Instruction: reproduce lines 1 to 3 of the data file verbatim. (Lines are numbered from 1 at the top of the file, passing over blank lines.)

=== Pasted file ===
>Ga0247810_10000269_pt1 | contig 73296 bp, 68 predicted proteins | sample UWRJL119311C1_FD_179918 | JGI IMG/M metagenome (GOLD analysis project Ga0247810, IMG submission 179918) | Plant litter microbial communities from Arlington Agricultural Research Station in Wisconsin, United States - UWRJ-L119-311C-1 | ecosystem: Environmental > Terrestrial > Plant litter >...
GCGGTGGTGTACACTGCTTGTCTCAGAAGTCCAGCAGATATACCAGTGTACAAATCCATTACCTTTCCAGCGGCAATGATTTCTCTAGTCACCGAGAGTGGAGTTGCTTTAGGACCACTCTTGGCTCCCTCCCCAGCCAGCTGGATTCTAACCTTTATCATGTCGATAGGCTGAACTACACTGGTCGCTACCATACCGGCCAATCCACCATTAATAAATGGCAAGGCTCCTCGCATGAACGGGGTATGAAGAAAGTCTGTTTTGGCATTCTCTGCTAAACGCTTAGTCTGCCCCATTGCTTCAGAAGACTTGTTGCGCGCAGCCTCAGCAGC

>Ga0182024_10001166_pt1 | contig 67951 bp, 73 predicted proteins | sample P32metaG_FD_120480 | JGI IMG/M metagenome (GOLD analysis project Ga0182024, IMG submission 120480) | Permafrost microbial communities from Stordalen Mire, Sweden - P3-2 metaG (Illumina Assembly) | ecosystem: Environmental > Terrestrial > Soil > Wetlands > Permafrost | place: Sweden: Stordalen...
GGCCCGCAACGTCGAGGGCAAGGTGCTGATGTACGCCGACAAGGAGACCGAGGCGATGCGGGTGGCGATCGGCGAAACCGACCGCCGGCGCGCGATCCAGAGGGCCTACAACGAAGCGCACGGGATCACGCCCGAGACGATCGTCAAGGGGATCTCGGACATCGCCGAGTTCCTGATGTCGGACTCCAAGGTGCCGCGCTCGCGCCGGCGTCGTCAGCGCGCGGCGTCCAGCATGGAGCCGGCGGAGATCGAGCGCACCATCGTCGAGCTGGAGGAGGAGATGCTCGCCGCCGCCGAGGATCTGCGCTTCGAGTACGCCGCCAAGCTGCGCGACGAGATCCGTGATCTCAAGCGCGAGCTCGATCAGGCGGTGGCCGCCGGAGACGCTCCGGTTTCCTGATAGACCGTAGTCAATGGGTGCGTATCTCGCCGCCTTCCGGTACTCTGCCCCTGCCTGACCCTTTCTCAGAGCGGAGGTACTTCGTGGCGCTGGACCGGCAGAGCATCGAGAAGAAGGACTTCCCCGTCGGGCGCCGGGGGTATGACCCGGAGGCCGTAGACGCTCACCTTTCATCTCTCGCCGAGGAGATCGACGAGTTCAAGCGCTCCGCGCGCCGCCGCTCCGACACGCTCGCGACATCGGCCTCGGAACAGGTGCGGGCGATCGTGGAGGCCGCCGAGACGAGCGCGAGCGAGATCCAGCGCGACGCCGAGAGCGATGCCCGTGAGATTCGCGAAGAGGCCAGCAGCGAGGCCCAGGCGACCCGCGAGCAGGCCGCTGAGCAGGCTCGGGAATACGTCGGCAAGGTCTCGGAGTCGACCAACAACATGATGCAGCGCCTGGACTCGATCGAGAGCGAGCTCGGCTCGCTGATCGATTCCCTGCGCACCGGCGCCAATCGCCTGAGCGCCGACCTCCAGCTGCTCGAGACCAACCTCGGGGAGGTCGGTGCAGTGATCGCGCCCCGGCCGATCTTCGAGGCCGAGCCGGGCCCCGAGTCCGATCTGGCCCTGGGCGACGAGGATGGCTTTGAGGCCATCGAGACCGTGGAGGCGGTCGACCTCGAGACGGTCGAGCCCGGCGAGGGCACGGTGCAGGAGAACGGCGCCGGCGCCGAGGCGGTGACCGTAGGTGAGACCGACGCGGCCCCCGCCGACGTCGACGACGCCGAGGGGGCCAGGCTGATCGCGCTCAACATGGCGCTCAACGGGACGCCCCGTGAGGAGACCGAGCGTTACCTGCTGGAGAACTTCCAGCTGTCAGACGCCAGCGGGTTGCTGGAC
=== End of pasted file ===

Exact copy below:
>Ga0247810_10000269_pt1 | contig 73296 bp, 68 predicted proteins | sample UWRJL119311C1_FD_179918 | JGI IMG/M metagenome (GOLD analysis project Ga0247810, IMG submission 179918) | Plant litter microbial communities from Arlington Agricultural Research Station in Wisconsin, United States - UWRJ-L119-311C-1 | ecosystem: Environmental > Terrestrial > Plant litter >...
GCGGTGGTGTACACTGCTTGTCTCAGAAGTCCAGCAGATATACCAGTGTACAAATCCATTACCTTTCCAGCGGCAATGATTTCTCTAGTCACCGAGAGTGGAGTTGCTTTAGGACCACTCTTGGCTCCCTCCCCAGCCAGCTGGATTCTAACCTTTATCATGTCGATAGGCTGAACTACACTGGTCGCTACCATACCGGCCAATCCACCATTAATAAATGGCAAGGCTCCTCGCATGAACGGGGTATGAAGAAAGTCTGTTTTGGCATTCTCTGCTAAACGCTTAGTCTGCCCCATTGCTTCAGAAGACTTGTTGCGCGCAGCCTCAGCAGC

>Ga0182024_10001166_pt1 | contig 67951 bp, 73 predicted proteins | sample P32metaG_FD_120480 | JGI IMG/M metagenome (GOLD analysis project Ga0182024, IMG submission 120480) | Permafrost microbial communities from Stordalen Mire, Sweden - P3-2 metaG (Illumina Assembly) | ecosystem: Environmental > Terrestrial > Soil > Wetlands > Permafrost | place: Sweden: Stordalen...